A glycolic acid peel provides multiple benefits as an anti-aging tool, and has been demonstrated to have minimal risk for all skin types.

Peels provide a form of controlled damage in order to prompt skin regeneration and remodeling. As part of the healing process, elastin and collagen production accelerates to firm, plump and strengthen skin which results in a rejuvenated appearance.

Glycolic acid peels have the advantage of penetrating deeper within skin for superior results: reducing sun damage, evening skin tone, improving texture, and softening fine lines and wrinkles.  


All types of acne can be effectively treated with a glycolic acid peel; it is especially effective in clearing blackheads and whiteheads, or comedonal acne, due to its strength in clearing pores of debris and material.

Several studies have demonstrated that this acid suppresses the expression of key genes to inhibit an inflammatory response.

In one study, researchers found two glycolic acid peels were significantly effective in reducing mild-to-moderately severe acne.  

Another study demonstrated that a 70% peel was effective in treating patients with comedogenic acne, papulopustular (average of 6 applications) and nodulocystic acne (8–10 applications). The most rapid improvement was seen in comedogenic acne along with a significant improvement of superficial scarring.

In addition to providing exfoliating benefits that can help prevent and treat acne, a glycolic acid peel can penetrate pores to dissolve and eliminate acne-causing oil buildup. This, in turn, helps reduce the size of enlarged pores.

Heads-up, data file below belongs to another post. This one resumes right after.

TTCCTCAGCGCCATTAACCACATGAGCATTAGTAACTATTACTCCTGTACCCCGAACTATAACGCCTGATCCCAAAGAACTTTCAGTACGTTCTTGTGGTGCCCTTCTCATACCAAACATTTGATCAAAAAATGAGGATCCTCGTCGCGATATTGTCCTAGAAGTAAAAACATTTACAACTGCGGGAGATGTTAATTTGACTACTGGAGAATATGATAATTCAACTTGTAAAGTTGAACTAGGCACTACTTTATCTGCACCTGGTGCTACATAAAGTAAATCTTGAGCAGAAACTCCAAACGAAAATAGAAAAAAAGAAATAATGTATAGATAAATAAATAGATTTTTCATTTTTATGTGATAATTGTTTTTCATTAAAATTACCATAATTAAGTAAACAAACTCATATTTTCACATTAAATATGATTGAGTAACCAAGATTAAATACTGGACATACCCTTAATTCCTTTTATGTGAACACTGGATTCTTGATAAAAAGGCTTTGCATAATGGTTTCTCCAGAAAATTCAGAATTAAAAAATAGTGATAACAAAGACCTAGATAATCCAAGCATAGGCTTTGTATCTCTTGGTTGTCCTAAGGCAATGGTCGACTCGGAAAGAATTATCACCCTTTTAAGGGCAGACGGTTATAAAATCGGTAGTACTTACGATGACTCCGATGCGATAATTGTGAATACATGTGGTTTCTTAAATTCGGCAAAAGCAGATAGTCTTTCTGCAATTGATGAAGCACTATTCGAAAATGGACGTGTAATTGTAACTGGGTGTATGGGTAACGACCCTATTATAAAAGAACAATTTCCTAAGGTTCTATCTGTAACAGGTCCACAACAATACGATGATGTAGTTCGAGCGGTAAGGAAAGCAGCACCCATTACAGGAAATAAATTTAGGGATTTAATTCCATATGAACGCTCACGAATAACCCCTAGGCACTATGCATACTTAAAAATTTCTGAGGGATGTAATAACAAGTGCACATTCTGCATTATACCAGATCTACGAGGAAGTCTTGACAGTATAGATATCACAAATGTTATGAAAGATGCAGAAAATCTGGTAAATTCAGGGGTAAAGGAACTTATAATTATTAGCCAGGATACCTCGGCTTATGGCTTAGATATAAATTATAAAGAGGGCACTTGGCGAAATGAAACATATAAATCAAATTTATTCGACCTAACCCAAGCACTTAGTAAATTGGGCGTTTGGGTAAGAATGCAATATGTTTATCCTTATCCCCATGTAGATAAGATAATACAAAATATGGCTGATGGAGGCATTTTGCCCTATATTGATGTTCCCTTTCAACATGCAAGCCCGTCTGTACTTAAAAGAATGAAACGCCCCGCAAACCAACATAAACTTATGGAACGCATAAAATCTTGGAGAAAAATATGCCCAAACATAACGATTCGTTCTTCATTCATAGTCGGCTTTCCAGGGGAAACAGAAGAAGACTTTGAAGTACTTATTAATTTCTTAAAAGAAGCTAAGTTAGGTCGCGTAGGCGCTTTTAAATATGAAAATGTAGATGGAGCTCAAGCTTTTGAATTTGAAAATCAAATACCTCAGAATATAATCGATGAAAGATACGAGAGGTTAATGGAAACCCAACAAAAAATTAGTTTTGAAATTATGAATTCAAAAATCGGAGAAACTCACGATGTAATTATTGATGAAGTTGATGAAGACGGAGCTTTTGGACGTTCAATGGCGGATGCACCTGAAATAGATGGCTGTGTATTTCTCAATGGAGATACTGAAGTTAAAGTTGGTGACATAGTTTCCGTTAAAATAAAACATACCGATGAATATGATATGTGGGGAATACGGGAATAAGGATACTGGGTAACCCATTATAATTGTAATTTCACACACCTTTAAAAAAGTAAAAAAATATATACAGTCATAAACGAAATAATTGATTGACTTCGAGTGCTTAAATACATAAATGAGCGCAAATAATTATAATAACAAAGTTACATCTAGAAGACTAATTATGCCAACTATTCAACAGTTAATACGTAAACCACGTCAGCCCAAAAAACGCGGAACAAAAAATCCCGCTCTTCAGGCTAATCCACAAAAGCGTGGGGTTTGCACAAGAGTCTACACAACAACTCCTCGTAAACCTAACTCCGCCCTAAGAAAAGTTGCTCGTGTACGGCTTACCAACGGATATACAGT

Hyperpigmentation refers to dark spots or patches of skin that can develop due to a number of causes, and include melasma, postinflammatory hyperpigmentation and sunspots.


Melasma, is a genetic, chronic skin disorder, characterized by gray or brown patches on the skin and is notoriously difficult to treat. Glycolic acid is considered first-line treatment, and is typically performed in concentrations of 30%–70% over several applications.

With glycolic acid peels, discolored patches of skin can be noticeably reduced—especially with high concentrations—by removing these damaged cells and accelerating skin cell turnover, replacing them with healthy, normal cells. This action also primes the skin to better receive topical applications such as azelaic acid to further reduce discoloration.

Lastly, glycolic acid can interfere with melanin production, the pigment responsible for giving skin its color. It does so by inhibiting tyrosinase activity.

Postinflammatory hyperpigmentation

Skin can be marred by dark marks as a result of the skin’s healing process. A skin injury or inflammation can trigger an overproduction of melanin and cause hyperpigmented spots where the original injury occurred.